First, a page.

What happens if they decide that errors like the Income Electrix mismanagement; to which the present government has admitted its error in black and white, was not a mistake but a web of fraud by this same set of people today who are not afraid to tread where even angels fear to go?

This adamant step will come back one day to haunt those turning deaf ears to the voice of reason to let sleeping dogs lie and bygone be bygone. One of the easiest things to do in this world is to find excuses for whatever action or inaction that we take.

In fact if I were to be Maada Bio, I would stay and fight my corner. And considering that he says he loves the country so much as to want to rule it; to give the masses a better future, let him show his credentials and ‘die’ a martyr by being persecuted. Let him put his money where his mouth is. Let him dare the ‘saints’ that are marching into ‘Zion’.

No matter what people like the UN Secretary General, who is not conversant with the socio-cultural and political DNA of Sierra Leone is quoted as saying (was he given the true picture in the first place?), a politically motivated and obviously ‘phoney’ search for truth and justice in this hour, ignores the very ingredient it seeks to unearth and is a disastrous return to the very mistakes of the past that we wish to leave behind.

It will only raise more questions than answers since the finger of blame itself falls on the antics of the APC-led joke of a government headed by Momoh and which ultimately gave birth to the emergence and perceived shenanigans of the delinquent NPRC.

Therefore, combining the killer instinct of a paid assassin with the torture mechanism of a psychopath in dealing with the issue; almost two decades on, is a sad commentary on the brave new world of level-playing field under the banner of Attitudinal Change. It says the worm has wasted no time in turning.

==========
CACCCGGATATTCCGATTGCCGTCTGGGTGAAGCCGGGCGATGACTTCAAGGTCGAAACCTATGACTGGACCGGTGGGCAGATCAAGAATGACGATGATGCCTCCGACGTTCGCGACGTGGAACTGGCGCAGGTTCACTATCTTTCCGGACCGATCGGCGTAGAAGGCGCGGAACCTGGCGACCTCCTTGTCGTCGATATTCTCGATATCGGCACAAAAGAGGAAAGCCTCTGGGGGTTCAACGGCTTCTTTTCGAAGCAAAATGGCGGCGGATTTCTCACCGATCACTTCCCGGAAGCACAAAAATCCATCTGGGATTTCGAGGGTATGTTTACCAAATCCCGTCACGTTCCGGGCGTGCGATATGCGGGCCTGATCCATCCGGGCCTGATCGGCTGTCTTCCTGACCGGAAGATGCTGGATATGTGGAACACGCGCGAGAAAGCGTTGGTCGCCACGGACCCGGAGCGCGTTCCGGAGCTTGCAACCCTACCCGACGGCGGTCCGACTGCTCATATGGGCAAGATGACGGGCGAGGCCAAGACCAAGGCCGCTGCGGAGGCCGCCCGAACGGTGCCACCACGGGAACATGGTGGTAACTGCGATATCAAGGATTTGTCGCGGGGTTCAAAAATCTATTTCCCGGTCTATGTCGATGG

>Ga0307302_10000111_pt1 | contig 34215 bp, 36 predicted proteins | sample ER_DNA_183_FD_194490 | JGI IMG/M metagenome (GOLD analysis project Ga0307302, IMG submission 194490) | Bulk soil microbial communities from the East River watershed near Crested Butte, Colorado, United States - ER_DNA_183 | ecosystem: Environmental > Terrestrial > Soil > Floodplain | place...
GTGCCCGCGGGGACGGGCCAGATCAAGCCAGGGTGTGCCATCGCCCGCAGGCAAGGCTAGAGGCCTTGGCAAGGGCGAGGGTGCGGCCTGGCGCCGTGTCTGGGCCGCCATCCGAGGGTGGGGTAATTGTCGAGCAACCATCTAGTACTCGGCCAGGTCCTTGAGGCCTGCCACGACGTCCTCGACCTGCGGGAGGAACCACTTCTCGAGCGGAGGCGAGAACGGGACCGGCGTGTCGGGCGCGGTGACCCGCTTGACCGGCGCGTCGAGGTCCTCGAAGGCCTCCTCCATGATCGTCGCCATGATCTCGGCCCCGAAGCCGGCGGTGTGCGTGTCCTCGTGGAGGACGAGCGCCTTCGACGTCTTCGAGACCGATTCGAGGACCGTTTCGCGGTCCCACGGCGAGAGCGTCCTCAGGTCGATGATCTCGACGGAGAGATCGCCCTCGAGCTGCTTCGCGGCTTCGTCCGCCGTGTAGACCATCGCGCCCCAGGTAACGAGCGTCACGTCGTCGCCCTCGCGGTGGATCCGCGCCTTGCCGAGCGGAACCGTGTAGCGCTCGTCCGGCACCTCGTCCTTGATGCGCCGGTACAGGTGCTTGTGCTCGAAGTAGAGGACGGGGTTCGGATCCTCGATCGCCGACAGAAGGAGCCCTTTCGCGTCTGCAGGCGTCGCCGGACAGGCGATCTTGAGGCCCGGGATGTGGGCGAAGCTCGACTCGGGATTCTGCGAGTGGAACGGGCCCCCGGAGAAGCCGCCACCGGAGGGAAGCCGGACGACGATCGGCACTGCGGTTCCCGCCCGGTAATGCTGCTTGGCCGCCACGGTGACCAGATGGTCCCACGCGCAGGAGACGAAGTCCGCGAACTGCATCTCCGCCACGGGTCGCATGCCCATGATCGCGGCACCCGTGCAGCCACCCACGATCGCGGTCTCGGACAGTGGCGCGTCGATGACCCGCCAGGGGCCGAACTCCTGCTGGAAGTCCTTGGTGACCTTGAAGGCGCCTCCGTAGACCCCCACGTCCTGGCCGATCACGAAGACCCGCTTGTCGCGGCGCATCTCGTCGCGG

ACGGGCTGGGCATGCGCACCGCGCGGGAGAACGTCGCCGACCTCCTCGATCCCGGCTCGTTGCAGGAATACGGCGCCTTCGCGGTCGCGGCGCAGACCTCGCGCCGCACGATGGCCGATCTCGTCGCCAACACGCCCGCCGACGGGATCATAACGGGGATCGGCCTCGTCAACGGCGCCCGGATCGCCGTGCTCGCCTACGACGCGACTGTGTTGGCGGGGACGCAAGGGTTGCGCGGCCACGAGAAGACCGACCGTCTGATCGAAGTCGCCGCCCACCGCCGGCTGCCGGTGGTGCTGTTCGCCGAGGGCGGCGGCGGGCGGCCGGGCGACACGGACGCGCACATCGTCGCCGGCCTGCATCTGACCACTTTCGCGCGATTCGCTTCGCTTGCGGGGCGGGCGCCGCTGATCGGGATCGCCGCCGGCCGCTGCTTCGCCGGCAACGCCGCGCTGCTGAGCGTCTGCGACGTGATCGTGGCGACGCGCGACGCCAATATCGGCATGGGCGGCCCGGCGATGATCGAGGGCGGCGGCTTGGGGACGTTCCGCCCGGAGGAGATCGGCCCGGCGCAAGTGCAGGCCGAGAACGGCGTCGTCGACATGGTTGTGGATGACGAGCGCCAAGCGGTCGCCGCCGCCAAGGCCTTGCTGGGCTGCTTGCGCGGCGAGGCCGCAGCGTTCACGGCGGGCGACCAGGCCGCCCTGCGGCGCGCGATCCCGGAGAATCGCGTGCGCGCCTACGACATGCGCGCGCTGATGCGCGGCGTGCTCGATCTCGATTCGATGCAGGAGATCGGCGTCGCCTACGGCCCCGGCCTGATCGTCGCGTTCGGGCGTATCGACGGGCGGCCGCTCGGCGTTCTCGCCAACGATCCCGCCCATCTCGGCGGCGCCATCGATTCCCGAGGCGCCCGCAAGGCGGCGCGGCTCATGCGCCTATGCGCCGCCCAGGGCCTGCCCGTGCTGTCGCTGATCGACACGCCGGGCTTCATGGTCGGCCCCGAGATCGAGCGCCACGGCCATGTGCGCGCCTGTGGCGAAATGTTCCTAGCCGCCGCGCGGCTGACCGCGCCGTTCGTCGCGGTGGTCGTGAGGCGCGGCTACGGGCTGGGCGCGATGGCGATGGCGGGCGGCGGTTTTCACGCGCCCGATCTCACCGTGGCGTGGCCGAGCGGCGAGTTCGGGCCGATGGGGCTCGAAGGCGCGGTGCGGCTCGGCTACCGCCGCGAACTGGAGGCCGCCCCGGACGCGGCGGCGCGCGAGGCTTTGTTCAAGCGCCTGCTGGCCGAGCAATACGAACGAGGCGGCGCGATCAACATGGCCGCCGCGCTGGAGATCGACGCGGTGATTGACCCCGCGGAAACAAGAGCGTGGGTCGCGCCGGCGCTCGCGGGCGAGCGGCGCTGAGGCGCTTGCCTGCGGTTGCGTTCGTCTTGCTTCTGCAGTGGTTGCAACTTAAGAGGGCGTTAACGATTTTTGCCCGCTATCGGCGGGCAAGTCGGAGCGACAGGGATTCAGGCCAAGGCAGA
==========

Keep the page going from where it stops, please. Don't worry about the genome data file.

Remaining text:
Sadly, instead of being the embodiment of stoicism in the pressure cooker of our national malaise and much adversity, President Koroma has once again allowed the egalitarian spirit of vindictiveness that runs through the blood of some of those around him or to whom he is indebted, to rear its head.

Although there had been hints that the present generation of power wielders were reared on the political milk of their forefathers, I had thought that the wind of change promised and sometimes displayed by the President - EBK, had incinerated the last vestiges of the damning index of ‘dirty’ politics and blinkered views.

Actions such as being displayed by the government is why the world’s most valuable individual prize, specially for political leaders in Africa, is not being awarded for the second year running. African leaders are often tempted to want to hang on to power at all costs by annihilating those seen as threats or by implementing strategies that will perpetuate their hold.

The government as it is, is trapped in a parochial navel-gazing set-up that it ought to have outgrown by now and some officials in and around governance are fading disciples of the struggle for change. So, instead of the lockjaw determination of a pit bull, the regime is being enveloped by a sudden flurry of graft and lack of vision.

As the nation sinks deeper into economic and social disorder, those scheming to cover up our motion without locomotion, appear contented because the anarchic environment is conducive to plunder and predation; while behind the mirth, something chilling is going on and we remain in denial of the realities on the ground.

Where did we miss it? Our drivers keep telling us they have the destination in mind but the passengers only hear the hum of the bus’ engine but cannot perceive substantial motion. Our bleeding economic cut continues to fester and we remain perpetually stranded at the bus stop of under-development. These are to me, the issues of the day and we shall return to them next.

Raymond Dele Awoonor-Gordon